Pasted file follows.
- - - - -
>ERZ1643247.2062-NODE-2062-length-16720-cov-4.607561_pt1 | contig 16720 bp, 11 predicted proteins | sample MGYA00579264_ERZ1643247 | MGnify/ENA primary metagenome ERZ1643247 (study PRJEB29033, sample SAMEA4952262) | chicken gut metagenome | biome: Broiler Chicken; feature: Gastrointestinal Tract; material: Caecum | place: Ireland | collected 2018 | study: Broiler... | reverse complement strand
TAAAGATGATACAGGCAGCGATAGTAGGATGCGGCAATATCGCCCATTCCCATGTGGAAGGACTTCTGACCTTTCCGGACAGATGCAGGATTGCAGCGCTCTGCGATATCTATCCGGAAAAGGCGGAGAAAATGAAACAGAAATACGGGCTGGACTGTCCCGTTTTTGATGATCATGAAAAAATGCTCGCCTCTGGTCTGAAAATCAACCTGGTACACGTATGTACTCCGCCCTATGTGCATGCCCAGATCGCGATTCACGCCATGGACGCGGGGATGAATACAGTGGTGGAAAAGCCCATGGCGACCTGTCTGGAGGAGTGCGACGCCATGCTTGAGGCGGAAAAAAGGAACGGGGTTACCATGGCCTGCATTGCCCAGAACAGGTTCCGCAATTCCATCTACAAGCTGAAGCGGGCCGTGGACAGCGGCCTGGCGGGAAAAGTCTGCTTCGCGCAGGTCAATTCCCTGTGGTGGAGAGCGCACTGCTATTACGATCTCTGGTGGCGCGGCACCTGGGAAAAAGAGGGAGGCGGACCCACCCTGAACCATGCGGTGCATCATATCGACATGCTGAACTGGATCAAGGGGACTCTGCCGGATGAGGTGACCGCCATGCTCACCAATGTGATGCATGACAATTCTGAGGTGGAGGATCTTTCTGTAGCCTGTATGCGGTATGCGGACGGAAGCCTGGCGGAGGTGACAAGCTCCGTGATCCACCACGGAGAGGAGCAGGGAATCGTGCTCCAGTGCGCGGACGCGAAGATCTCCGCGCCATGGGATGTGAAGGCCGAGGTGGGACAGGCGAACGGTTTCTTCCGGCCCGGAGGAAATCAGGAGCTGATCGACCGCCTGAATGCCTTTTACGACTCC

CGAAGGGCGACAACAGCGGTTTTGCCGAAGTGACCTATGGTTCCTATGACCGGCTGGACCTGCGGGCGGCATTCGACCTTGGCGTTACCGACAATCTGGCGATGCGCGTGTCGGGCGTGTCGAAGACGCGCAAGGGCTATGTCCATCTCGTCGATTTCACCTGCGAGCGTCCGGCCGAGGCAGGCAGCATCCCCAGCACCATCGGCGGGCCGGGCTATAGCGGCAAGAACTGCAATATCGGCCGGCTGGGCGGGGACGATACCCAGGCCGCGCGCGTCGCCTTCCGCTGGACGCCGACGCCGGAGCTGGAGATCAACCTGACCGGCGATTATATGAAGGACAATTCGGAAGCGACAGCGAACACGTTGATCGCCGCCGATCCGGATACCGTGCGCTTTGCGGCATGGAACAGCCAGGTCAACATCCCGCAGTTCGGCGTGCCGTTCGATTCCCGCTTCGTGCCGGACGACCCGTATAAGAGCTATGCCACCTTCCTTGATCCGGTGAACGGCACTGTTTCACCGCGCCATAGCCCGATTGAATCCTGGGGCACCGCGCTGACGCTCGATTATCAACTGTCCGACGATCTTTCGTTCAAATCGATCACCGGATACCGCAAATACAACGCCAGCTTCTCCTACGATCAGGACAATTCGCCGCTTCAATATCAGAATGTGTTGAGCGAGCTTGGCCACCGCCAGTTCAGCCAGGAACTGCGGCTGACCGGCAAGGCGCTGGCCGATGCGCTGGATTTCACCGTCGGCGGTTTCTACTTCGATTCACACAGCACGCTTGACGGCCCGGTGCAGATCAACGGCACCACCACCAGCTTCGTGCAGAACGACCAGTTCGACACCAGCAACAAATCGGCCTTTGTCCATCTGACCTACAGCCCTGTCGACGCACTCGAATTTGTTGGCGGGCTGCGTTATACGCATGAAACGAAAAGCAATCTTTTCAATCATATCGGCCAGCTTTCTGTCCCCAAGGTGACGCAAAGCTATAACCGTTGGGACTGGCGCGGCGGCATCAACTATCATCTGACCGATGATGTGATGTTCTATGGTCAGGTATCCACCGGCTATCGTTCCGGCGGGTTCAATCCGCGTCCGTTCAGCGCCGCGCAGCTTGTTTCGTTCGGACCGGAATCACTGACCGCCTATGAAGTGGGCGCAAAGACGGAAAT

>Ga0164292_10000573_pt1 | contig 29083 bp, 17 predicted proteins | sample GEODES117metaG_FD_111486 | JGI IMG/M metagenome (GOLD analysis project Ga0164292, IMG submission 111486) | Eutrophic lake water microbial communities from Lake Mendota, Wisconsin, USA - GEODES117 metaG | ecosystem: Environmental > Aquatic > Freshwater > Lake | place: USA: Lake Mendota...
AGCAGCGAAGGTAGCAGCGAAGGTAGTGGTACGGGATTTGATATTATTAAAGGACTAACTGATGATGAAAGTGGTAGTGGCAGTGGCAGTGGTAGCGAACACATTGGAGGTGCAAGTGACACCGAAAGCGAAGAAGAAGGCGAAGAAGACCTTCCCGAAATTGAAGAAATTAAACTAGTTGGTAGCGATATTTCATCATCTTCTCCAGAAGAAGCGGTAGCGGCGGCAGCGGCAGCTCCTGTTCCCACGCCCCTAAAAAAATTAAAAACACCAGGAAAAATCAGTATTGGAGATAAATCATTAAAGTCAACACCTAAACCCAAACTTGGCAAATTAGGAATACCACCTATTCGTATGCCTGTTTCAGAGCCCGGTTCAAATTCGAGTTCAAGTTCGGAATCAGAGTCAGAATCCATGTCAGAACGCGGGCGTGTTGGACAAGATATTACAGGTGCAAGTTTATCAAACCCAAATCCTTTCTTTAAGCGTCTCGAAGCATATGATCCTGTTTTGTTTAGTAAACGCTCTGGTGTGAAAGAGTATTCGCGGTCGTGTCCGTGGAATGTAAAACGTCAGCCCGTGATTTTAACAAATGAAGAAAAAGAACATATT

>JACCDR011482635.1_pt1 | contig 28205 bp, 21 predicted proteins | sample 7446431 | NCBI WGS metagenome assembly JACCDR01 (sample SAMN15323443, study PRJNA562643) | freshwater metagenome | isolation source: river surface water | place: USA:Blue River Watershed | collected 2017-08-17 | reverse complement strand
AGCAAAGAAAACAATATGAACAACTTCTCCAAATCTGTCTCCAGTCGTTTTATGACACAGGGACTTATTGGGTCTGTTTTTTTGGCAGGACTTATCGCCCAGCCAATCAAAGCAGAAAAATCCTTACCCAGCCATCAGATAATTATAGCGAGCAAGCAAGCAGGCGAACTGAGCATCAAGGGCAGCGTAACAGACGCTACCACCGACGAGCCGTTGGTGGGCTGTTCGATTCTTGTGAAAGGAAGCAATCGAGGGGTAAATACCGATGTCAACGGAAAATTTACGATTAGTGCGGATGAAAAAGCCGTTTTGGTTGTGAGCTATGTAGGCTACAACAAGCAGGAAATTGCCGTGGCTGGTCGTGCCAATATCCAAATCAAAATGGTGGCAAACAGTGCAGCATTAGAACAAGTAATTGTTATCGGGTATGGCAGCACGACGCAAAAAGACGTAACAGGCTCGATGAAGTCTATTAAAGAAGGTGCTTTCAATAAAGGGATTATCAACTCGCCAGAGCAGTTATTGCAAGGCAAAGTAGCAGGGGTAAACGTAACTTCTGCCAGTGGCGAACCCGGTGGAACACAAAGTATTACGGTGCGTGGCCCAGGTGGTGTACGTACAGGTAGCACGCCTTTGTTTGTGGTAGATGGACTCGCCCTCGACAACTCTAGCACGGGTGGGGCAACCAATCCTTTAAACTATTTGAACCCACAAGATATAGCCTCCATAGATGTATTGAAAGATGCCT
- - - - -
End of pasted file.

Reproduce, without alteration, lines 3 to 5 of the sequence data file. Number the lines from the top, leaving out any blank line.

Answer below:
CGAAGGGCGACAACAGCGGTTTTGCCGAAGTGACCTATGGTTCCTATGACCGGCTGGACCTGCGGGCGGCATTCGACCTTGGCGTTACCGACAATCTGGCGATGCGCGTGTCGGGCGTGTCGAAGACGCGCAAGGGCTATGTCCATCTCGTCGATTTCACCTGCGAGCGTCCGGCCGAGGCAGGCAGCATCCCCAGCACCATCGGCGGGCCGGGCTATAGCGGCAAGAACTGCAATATCGGCCGGCTGGGCGGGGACGATACCCAGGCCGCGCGCGTCGCCTTCCGCTGGACGCCGACGCCGGAGCTGGAGATCAACCTGACCGGCGATTATATGAAGGACAATTCGGAAGCGACAGCGAACACGTTGATCGCCGCCGATCCGGATACCGTGCGCTTTGCGGCATGGAACAGCCAGGTCAACATCCCGCAGTTCGGCGTGCCGTTCGATTCCCGCTTCGTGCCGGACGACCCGTATAAGAGCTATGCCACCTTCCTTGATCCGGTGAACGGCACTGTTTCACCGCGCCATAGCCCGATTGAATCCTGGGGCACCGCGCTGACGCTCGATTATCAACTGTCCGACGATCTTTCGTTCAAATCGATCACCGGATACCGCAAATACAACGCCAGCTTCTCCTACGATCAGGACAATTCGCCGCTTCAATATCAGAATGTGTTGAGCGAGCTTGGCCACCGCCAGTTCAGCCAGGAACTGCGGCTGACCGGCAAGGCGCTGGCCGATGCGCTGGATTTCACCGTCGGCGGTTTCTACTTCGATTCACACAGCACGCTTGACGGCCCGGTGCAGATCAACGGCACCACCACCAGCTTCGTGCAGAACGACCAGTTCGACACCAGCAACAAATCGGCCTTTGTCCATCTGACCTACAGCCCTGTCGACGCACTCGAATTTGTTGGCGGGCTGCGTTATACGCATGAAACGAAAAGCAATCTTTTCAATCATATCGGCCAGCTTTCTGTCCCCAAGGTGACGCAAAGCTATAACCGTTGGGACTGGCGCGGCGGCATCAACTATCATCTGACCGATGATGTGATGTTCTATGGTCAGGTATCCACCGGCTATCGTTCCGGCGGGTTCAATCCGCGTCCGTTCAGCGCCGCGCAGCTTGTTTCGTTCGGACCGGAATCACTGACCGCCTATGAAGTGGGCGCAAAGACGGAAAT

>Ga0164292_10000573_pt1 | contig 29083 bp, 17 predicted proteins | sample GEODES117metaG_FD_111486 | JGI IMG/M metagenome (GOLD analysis project Ga0164292, IMG submission 111486) | Eutrophic lake water microbial communities from Lake Mendota, Wisconsin, USA - GEODES117 metaG | ecosystem: Environmental > Aquatic > Freshwater > Lake | place: USA: Lake Mendota...
AGCAGCGAAGGTAGCAGCGAAGGTAGTGGTACGGGATTTGATATTATTAAAGGACTAACTGATGATGAAAGTGGTAGTGGCAGTGGCAGTGGTAGCGAACACATTGGAGGTGCAAGTGACACCGAAAGCGAAGAAGAAGGCGAAGAAGACCTTCCCGAAATTGAAGAAATTAAACTAGTTGGTAGCGATATTTCATCATCTTCTCCAGAAGAAGCGGTAGCGGCGGCAGCGGCAGCTCCTGTTCCCACGCCCCTAAAAAAATTAAAAACACCAGGAAAAATCAGTATTGGAGATAAATCATTAAAGTCAACACCTAAACCCAAACTTGGCAAATTAGGAATACCACCTATTCGTATGCCTGTTTCAGAGCCCGGTTCAAATTCGAGTTCAAGTTCGGAATCAGAGTCAGAATCCATGTCAGAACGCGGGCGTGTTGGACAAGATATTACAGGTGCAAGTTTATCAAACCCAAATCCTTTCTTTAAGCGTCTCGAAGCATATGATCCTGTTTTGTTTAGTAAACGCTCTGGTGTGAAAGAGTATTCGCGGTCGTGTCCGTGGAATGTAAAACGTCAGCCCGTGATTTTAACAAATGAAGAAAAAGAACATATT